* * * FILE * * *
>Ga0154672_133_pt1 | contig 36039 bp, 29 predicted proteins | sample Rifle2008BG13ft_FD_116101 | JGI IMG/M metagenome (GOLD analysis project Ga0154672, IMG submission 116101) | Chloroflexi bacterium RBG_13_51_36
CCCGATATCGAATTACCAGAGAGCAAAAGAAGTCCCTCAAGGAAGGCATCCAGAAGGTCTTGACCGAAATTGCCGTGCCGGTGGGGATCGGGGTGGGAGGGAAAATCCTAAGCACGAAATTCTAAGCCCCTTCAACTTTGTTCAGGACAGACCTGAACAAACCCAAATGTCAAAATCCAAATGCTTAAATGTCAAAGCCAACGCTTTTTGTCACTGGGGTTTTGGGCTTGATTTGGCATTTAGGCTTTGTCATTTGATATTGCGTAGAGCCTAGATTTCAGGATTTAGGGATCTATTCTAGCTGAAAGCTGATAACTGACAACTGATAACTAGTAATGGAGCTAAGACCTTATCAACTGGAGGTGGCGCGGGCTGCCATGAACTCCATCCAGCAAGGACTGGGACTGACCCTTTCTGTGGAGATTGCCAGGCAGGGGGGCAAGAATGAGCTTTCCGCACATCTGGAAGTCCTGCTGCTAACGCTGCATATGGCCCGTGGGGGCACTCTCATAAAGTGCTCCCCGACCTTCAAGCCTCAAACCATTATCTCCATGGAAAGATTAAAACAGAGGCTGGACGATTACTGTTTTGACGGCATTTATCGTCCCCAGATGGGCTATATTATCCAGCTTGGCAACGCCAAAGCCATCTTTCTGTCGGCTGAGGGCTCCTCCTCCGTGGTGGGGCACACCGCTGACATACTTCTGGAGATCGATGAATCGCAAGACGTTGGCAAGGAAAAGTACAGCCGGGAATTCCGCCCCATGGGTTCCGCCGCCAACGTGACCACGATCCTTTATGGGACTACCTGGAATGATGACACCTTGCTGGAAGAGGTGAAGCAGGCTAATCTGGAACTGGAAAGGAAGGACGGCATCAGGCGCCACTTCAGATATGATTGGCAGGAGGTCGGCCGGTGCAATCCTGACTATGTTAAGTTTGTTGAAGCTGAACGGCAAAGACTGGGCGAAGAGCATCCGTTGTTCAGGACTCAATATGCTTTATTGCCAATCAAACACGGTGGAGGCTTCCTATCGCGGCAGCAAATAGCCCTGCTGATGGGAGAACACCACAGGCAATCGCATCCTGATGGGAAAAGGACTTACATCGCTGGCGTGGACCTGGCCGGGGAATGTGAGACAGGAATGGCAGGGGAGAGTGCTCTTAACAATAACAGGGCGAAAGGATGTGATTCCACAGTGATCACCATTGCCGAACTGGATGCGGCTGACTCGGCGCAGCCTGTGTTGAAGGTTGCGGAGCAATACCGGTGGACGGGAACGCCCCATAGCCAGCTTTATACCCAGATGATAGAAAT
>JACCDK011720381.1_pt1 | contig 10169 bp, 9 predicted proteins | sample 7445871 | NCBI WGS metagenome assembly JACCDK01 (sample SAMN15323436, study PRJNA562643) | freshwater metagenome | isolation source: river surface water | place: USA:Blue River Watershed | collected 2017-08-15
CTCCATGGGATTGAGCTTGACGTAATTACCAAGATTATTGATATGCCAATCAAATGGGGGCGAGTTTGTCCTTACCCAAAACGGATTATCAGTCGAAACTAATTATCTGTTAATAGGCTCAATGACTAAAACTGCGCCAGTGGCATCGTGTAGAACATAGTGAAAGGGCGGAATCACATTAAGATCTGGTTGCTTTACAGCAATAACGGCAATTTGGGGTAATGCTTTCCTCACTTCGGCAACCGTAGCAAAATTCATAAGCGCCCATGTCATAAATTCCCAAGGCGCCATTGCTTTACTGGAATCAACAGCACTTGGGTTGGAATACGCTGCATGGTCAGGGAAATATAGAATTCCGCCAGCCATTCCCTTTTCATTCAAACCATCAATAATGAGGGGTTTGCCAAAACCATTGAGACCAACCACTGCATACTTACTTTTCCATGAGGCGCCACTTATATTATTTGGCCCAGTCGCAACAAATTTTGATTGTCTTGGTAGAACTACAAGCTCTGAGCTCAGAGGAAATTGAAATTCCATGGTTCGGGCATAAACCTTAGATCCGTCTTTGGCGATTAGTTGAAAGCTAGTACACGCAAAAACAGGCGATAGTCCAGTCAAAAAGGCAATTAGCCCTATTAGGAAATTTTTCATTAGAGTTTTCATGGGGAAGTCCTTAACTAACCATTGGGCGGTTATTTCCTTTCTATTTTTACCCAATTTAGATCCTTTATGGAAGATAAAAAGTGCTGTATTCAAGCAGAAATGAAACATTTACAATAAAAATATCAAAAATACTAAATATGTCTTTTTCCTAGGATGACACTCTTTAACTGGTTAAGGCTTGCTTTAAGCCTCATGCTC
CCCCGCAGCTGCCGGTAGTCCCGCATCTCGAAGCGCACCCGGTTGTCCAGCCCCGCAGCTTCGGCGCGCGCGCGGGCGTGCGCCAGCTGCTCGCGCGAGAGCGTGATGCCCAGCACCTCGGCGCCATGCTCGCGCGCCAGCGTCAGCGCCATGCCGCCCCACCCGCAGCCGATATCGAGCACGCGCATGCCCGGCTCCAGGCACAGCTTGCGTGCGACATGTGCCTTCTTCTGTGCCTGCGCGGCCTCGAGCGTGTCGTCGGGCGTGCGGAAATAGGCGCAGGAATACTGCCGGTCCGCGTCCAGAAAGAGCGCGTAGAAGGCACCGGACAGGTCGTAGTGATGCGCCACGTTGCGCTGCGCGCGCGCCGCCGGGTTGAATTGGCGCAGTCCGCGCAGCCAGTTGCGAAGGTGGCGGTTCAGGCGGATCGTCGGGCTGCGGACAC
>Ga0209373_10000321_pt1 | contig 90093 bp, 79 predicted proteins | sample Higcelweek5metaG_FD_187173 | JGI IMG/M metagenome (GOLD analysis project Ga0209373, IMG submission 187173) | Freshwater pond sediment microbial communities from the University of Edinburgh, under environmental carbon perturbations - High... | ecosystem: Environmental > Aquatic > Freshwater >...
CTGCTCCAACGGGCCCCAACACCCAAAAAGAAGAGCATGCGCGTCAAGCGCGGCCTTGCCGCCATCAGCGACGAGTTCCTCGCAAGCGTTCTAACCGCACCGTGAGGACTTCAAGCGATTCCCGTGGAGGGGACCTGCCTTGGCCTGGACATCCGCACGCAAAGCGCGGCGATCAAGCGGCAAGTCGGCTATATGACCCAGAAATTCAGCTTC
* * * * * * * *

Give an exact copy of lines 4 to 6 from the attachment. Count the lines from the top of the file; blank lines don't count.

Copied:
CTCCATGGGATTGAGCTTGACGTAATTACCAAGATTATTGATATGCCAATCAAATGGGGGCGAGTTTGTCCTTACCCAAAACGGATTATCAGTCGAAACTAATTATCTGTTAATAGGCTCAATGACTAAAACTGCGCCAGTGGCATCGTGTAGAACATAGTGAAAGGGCGGAATCACATTAAGATCTGGTTGCTTTACAGCAATAACGGCAATTTGGGGTAATGCTTTCCTCACTTCGGCAACCGTAGCAAAATTCATAAGCGCCCATGTCATAAATTCCCAAGGCGCCATTGCTTTACTGGAATCAACAGCACTTGGGTTGGAATACGCTGCATGGTCAGGGAAATATAGAATTCCGCCAGCCATTCCCTTTTCATTCAAACCATCAATAATGAGGGGTTTGCCAAAACCATTGAGACCAACCACTGCATACTTACTTTTCCATGAGGCGCCACTTATATTATTTGGCCCAGTCGCAACAAATTTTGATTGTCTTGGTAGAACTACAAGCTCTGAGCTCAGAGGAAATTGAAATTCCATGGTTCGGGCATAAACCTTAGATCCGTCTTTGGCGATTAGTTGAAAGCTAGTACACGCAAAAACAGGCGATAGTCCAGTCAAAAAGGCAATTAGCCCTATTAGGAAATTTTTCATTAGAGTTTTCATGGGGAAGTCCTTAACTAACCATTGGGCGGTTATTTCCTTTCTATTTTTACCCAATTTAGATCCTTTATGGAAGATAAAAAGTGCTGTATTCAAGCAGAAATGAAACATTTACAATAAAAATATCAAAAATACTAAATATGTCTTTTTCCTAGGATGACACTCTTTAACTGGTTAAGGCTTGCTTTAAGCCTCATGCTC
CCCCGCAGCTGCCGGTAGTCCCGCATCTCGAAGCGCACCCGGTTGTCCAGCCCCGCAGCTTCGGCGCGCGCGCGGGCGTGCGCCAGCTGCTCGCGCGAGAGCGTGATGCCCAGCACCTCGGCGCCATGCTCGCGCGCCAGCGTCAGCGCCATGCCGCCCCACCCGCAGCCGATATCGAGCACGCGCATGCCCGGCTCCAGGCACAGCTTGCGTGCGACATGTGCCTTCTTCTGTGCCTGCGCGGCCTCGAGCGTGTCGTCGGGCGTGCGGAAATAGGCGCAGGAATACTGCCGGTCCGCGTCCAGAAAGAGCGCGTAGAAGGCACCGGACAGGTCGTAGTGATGCGCCACGTTGCGCTGCGCGCGCGCCGCCGGGTTGAATTGGCGCAGTCCGCGCAGCCAGTTGCGAAGGTGGCGGTTCAGGCGGATCGTCGGGCTGCGGACAC
>Ga0209373_10000321_pt1 | contig 90093 bp, 79 predicted proteins | sample Higcelweek5metaG_FD_187173 | JGI IMG/M metagenome (GOLD analysis project Ga0209373, IMG submission 187173) | Freshwater pond sediment microbial communities from the University of Edinburgh, under environmental carbon perturbations - High... | ecosystem: Environmental > Aquatic > Freshwater >...